Does Fox cross the gender lines with its new action-adventure driving drama? I'm not sure.
Last night after watching the premiere of DRIVE on Fox, I was unable to say whether I liked or disliked the show. I chalked it up to too many distractions and watching the show too late at night. But since then, I've been discussing it with a male friend of mine. He had a much different opinion.
He said he was skeptical going in, but addressed a necessary thought whenever investing oneself into any television show or movie. Mainly one's ability to suspend disbelief to "gloss over numerous plot holes used to get the show on the road (as it were)."
He gushed: "Know what? I can do that for a chance to see an impromptu Cannon Ball Run, the race every boy dreams of entering." Maybe that's the point. I LOVE to drive fast, and enjoy the adventure of a long road trip, but I've never fantasized about joining the cross-country Cannon Ball Run. Maybe because I'm not a boy?
He helped me identify some aspects that link the show to other popular shows on television... For instance, we gain insight into the character's backgrounds and motivations through vignettes a la "Lost"--but the adventure of the road trip is more like the style of "Amazing Race" for the everyman contestant racing their heart out, but not knowing anything beyond the next goal.
So far, the characters still seem shallow, but it's only two hours in, and I'm sure we have much to learn about them all. They have to be shallow now, so we can wade in deeper as we discover each person's back story.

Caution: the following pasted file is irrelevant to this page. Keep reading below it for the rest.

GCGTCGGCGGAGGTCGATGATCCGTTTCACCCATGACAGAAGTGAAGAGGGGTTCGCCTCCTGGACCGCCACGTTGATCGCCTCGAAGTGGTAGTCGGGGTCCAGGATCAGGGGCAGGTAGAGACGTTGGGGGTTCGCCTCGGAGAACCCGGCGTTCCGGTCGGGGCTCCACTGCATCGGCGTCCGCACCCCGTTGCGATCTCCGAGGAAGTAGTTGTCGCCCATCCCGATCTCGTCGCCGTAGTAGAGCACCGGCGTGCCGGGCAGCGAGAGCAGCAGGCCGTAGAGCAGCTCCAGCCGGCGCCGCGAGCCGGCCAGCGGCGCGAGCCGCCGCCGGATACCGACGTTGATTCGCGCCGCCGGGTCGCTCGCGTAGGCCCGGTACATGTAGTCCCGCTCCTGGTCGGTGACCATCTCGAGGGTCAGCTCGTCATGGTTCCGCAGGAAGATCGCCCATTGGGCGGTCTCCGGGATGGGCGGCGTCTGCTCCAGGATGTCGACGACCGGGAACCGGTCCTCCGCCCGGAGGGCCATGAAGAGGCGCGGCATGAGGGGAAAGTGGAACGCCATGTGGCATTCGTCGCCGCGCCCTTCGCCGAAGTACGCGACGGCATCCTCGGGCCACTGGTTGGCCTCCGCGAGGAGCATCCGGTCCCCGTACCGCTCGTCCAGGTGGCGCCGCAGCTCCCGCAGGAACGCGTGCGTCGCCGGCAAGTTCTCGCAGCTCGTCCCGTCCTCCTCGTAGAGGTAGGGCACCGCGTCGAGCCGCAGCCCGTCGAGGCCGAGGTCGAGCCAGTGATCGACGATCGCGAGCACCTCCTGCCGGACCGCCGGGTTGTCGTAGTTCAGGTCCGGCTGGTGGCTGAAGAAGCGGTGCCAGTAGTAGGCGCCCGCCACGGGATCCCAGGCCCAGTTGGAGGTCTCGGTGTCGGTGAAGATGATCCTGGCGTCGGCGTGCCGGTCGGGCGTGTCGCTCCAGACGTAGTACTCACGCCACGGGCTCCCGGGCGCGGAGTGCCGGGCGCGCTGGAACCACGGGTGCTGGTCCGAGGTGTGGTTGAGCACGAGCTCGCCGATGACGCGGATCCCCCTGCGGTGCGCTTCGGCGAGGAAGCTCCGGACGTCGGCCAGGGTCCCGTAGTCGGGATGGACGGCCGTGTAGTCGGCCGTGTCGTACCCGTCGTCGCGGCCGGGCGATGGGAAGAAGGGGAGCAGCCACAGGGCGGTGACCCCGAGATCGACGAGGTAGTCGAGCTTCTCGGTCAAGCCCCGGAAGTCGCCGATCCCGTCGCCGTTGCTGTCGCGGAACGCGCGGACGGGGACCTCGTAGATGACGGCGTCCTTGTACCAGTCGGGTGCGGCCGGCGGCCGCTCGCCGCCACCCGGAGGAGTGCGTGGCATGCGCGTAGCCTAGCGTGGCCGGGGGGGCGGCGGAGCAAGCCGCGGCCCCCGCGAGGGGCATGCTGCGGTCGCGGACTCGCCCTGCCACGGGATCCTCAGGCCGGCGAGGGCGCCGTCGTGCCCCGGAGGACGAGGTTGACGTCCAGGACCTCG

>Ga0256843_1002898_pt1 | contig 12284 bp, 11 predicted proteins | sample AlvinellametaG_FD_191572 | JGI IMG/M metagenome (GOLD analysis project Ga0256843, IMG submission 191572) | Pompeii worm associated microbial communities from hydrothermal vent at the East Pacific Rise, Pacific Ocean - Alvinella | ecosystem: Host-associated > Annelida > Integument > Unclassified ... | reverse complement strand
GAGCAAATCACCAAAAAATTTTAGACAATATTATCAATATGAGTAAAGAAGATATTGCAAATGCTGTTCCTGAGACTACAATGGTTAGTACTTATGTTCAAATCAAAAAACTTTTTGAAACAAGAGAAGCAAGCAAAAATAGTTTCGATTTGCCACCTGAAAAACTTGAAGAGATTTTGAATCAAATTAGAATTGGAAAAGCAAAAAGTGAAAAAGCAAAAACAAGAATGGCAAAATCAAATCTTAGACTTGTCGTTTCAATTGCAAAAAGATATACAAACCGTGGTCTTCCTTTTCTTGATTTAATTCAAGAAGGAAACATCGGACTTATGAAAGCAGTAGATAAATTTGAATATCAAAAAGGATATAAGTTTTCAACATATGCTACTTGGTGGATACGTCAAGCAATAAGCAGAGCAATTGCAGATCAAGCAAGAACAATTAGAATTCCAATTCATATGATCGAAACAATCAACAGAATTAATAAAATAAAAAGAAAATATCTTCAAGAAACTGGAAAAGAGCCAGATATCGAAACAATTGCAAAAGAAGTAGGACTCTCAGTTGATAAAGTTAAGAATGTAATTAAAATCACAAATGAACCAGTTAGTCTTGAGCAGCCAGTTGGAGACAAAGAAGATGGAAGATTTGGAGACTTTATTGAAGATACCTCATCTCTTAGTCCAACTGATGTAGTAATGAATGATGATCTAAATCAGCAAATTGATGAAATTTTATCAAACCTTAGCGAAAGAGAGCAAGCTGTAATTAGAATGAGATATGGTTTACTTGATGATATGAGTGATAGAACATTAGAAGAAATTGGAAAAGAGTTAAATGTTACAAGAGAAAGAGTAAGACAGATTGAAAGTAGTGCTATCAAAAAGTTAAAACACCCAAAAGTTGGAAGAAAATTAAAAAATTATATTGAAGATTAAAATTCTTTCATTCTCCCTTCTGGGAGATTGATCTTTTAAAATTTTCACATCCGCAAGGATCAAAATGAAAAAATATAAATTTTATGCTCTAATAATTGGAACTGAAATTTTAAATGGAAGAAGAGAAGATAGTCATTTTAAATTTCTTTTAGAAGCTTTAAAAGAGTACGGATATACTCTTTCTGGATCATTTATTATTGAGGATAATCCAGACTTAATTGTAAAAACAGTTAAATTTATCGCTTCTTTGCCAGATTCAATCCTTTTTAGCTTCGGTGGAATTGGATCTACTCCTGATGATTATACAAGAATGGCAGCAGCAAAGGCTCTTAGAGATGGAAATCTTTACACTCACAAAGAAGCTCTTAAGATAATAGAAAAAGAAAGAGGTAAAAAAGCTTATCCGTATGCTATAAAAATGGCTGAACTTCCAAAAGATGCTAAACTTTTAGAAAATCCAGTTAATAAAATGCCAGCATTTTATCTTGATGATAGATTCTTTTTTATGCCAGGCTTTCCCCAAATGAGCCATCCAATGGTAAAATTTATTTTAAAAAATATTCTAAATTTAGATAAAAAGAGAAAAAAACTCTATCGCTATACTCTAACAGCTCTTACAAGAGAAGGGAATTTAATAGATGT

producers have tried to appeal to all generations of both sexes by
incorporating a diverse background of ethnicities and ages, though so
far, I'm finding the women on the show to be stereotypical 'characters'
ranging from the powerful and elusive woman with a chip on her
shoulder, to the mousy housewife trying to escape from her abusive
history (while pathetically apologizing for shooting a bullet into her
foe's tire), to the sassy teenager trying to figure out why her
ordinarily predictable father has impulsively pulled her out of school
for a road trip unlike any other 'family vacation.'
The savvy car fan might have appreciated last night's homage to Smokey and the Bandit when the driver of the Trans Am uses his CB radio to convince a posse of truck drivers to entrap an SUV full of competitors in order to gain a lead. (I didn't "get" it, unfortunately.)
Of course, my friend mentioned that the best way to get ahead in a race such as this would be to utilize a GPS-enabled smart phone, so they would have portable navi and the ability to Google the clues. And of course, so far, nobody has figured that out. In fact, I haven't seen anybody use anything any more sophisticated than a regular old road map. And now that I think about it, hardly anybody even uses a cellphone, other than the ones they were each given at the beginning of the race.
Unfortunately, while some of The Race contestants actually applied for the privilege to compete, some of the others were only given 15 minutes to hop into their car and join the event. This didn't give them much chance to prep their cars for the challenging trip, or even install their copy of "Streets & Trips" before hitting the road. Which then led to the discussion of "what car would you take if you were to enter The Race?"
I'm looking forward to tonight's episode. I've already been told to expect some new twists relating to other historic car enthusiast 'moments.' In the meantime, here's a peek into the database to help you acquaint yourself with the DRIVE characters.
Also, Fox has got an official fansite at www.drivefans.com where you can find discussions and additional photos. I haven't been there yet tonight because I don't want to risk any spoilers.